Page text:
Like thousands of other attorneys, I was laid off last year "due to the economy." True, my firm lost a lot of revenue last year, but was this really just due to the recession?
Or could it be that clients are finally just fed up with paying newly minted attorneys $250 per hour (or more) to perform simple tasks like document review and basic legal research when an experienced lawyer in India can do the same work for less than $25 per hour. In my opinion it's not so much that American lawyers charge more, but that the billable hour itself breeds inefficiency. Expressing its frustration, the Association of Corporate Counsel has finally written a position statement explaining that its members are no longer willing to be milked for top dollar by BigLaw (see ACC 2010 Value Challenge).
It's not just BigLaw that is feeling squeezed. Even solo practitioners are now being threatened by the proliferation of low cost pre-paid legal services available to individuals through multilevel marketing schemes, or as employee benefits. And don't forget all the boilerplate legal documents readily available online at a fraction of the cost attorneys would charge.
These days law firms and attorneys really need to ask ourselves what elements of our workload could be undertaken more quickly, more cheaply, more efficiently, or to a higher quality using different and new methods of working, such as outsourcing.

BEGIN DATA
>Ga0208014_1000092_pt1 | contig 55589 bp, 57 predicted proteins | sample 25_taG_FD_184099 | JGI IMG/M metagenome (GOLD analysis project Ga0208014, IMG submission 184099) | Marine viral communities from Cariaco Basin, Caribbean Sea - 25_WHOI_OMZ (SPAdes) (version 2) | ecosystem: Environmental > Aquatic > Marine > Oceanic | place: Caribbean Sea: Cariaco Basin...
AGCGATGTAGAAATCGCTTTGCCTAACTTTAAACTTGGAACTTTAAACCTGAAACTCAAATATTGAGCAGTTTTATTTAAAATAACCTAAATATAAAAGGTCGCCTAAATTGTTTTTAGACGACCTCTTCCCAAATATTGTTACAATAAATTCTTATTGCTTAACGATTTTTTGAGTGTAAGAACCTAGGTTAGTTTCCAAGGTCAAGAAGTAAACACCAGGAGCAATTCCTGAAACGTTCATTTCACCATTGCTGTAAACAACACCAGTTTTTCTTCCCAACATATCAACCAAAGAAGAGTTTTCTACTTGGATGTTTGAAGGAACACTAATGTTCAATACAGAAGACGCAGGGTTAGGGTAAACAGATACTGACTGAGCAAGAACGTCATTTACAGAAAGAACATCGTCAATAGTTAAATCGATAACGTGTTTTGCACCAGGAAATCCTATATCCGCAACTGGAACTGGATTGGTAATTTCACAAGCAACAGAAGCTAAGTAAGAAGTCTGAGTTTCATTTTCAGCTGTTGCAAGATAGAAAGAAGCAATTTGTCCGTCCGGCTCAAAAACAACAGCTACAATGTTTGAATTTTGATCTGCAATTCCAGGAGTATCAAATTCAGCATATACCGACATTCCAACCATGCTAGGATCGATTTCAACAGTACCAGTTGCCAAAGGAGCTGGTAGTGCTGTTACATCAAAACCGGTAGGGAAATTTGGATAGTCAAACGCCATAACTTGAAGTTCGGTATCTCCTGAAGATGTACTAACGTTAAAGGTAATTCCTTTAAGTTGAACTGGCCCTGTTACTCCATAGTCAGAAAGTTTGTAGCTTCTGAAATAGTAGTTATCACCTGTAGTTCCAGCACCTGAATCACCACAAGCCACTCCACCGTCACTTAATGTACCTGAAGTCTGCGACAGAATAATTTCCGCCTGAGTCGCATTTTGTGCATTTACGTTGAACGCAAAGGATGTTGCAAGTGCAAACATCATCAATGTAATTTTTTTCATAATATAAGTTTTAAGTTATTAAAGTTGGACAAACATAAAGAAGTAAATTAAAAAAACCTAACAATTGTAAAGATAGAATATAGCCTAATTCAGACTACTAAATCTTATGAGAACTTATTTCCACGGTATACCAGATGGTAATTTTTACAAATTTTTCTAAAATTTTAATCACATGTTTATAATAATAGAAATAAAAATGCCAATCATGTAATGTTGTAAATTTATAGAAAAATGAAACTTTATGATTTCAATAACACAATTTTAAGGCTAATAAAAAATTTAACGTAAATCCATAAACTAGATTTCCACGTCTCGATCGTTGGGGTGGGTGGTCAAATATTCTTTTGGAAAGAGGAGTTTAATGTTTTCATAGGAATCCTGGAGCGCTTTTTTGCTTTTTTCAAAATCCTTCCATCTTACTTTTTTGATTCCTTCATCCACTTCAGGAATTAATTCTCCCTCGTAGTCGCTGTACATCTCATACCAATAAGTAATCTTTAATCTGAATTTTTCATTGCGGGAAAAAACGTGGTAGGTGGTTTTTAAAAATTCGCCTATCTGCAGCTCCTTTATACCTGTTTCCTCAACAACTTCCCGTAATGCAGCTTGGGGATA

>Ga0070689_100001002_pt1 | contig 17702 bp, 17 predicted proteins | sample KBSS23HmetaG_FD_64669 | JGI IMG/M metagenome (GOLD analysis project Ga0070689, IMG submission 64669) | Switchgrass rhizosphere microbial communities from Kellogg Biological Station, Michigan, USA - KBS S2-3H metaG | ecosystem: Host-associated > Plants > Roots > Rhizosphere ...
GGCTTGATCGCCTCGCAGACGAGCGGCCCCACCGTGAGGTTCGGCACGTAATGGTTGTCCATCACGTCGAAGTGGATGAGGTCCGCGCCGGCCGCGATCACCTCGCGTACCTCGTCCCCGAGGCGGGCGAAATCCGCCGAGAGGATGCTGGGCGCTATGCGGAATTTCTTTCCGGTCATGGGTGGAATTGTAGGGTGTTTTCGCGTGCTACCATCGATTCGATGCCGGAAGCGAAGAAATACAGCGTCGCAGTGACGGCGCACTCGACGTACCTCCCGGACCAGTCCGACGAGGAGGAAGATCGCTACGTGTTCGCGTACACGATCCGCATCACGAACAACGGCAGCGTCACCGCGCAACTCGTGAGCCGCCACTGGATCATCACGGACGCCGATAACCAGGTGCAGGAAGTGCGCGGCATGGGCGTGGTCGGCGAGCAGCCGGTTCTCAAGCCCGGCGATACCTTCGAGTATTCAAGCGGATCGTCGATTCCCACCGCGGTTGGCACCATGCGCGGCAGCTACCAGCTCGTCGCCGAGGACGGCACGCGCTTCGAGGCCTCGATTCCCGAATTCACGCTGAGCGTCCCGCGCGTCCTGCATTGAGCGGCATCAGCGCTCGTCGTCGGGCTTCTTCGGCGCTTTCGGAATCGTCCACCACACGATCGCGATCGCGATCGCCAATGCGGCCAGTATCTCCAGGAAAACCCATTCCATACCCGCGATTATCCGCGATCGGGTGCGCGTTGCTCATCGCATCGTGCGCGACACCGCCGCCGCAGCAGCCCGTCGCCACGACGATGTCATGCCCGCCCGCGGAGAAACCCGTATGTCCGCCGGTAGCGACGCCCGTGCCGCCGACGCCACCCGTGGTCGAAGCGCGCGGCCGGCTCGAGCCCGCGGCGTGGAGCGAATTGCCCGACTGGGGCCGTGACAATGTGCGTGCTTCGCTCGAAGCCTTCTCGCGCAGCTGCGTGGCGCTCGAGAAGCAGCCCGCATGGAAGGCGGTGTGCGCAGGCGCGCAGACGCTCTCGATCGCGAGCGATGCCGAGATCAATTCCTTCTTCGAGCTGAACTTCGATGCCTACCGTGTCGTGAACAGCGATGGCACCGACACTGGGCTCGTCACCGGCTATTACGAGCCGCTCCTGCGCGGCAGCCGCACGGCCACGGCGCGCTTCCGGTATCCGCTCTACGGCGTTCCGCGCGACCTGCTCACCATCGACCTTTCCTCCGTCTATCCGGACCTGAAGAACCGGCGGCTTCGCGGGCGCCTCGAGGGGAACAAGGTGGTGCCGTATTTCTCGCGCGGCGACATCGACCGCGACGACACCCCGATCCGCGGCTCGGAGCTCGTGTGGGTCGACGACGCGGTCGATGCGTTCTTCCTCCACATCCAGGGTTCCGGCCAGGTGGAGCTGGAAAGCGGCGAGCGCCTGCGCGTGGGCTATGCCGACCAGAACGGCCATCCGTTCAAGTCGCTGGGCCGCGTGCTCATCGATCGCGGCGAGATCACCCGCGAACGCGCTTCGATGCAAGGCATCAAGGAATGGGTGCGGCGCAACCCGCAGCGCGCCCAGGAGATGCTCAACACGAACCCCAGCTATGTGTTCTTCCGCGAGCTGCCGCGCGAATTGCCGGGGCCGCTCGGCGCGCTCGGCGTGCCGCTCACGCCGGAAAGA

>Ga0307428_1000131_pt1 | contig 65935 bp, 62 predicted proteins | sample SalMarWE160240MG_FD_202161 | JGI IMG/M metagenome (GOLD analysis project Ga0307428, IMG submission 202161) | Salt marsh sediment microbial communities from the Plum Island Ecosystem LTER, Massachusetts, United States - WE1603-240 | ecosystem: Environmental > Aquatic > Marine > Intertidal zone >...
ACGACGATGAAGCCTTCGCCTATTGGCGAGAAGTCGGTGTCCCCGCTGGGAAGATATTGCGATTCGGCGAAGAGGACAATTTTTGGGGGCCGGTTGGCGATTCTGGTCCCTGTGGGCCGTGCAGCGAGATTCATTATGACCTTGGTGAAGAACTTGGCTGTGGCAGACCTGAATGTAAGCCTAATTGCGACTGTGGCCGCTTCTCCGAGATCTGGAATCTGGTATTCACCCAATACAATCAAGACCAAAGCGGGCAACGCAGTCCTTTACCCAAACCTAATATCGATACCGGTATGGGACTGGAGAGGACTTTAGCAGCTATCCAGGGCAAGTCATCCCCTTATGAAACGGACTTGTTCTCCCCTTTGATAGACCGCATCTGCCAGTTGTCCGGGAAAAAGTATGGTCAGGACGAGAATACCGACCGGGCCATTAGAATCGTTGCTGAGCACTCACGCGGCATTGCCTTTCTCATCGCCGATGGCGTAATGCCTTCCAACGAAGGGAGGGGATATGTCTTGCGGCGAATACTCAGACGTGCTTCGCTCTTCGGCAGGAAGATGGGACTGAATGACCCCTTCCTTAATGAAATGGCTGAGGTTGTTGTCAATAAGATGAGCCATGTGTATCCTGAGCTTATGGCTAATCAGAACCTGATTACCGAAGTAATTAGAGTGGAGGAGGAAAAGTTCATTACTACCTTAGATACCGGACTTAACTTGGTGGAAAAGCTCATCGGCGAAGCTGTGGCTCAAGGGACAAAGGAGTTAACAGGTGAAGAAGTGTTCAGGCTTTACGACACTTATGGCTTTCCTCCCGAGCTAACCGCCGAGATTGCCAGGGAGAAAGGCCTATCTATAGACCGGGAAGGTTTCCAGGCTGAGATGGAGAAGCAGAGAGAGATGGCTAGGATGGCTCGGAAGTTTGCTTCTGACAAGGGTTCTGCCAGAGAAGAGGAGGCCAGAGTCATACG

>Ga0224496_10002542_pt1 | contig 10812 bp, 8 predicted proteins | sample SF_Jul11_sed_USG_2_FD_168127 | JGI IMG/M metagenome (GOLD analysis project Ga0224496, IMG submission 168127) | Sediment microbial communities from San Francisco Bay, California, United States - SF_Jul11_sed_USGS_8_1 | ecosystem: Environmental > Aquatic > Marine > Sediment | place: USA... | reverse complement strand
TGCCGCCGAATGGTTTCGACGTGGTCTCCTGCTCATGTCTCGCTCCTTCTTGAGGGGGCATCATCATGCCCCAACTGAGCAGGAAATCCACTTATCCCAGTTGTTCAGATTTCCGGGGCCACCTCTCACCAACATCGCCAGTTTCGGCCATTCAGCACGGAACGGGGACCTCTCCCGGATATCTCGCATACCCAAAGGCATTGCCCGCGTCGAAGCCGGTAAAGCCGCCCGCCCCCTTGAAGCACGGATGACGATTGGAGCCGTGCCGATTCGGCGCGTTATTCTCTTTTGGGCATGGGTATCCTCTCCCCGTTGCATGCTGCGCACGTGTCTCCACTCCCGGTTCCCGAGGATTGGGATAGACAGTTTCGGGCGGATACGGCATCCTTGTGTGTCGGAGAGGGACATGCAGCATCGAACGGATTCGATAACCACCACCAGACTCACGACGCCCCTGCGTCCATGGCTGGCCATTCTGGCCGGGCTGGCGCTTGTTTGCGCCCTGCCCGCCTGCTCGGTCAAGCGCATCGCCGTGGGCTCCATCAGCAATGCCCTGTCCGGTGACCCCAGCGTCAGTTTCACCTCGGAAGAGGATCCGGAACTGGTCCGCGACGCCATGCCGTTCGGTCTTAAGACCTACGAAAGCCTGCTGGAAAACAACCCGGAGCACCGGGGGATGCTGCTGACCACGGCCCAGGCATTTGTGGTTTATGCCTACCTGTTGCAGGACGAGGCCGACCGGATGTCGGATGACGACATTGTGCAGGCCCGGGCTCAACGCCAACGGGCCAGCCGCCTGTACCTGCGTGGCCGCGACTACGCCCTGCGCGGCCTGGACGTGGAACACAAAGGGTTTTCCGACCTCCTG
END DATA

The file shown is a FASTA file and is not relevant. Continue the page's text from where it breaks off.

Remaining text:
Richard Susskind argues in his visionary book The End of Lawyers? that the market is unlikely to tolerate expensive legal fees for tasks that can be better discharged with support of modern systems and techniques. He claims that the legal profession will be driven by two forces in the coming decade: by a market pull towards the commoditization of legal services, and by the pervasive development and uptake of new legal technologies.
The threat for lawyers is clear -- our jobs may well be eroded or eliminated. At the same time, Susskind foresees quite different law jobs emerging for entrepreneurial lawyers which may be highly rewarding, even if very different from those of today. (Two of my favorite sites featuring lawyers who think outside the box are Cutting Edge Law and Legal Rebels.)
Chuck Newton, another blogging attorney, writes about the Third Wave of successful legal practice, and how modern lawyers must embrace technology, cut unnecessary overhead, and "start going about your business from where you are...wherever you are...everywhere you are. As an attorney you must refuse to be confined by time, space and the restrictions that a typical law office employs."
Or, as a colleague of mine puts it, you must become a "Mo Pro" (mobile professional).
At least being mobile makes for a harder target to hit when they really do start "killing all the lawyers."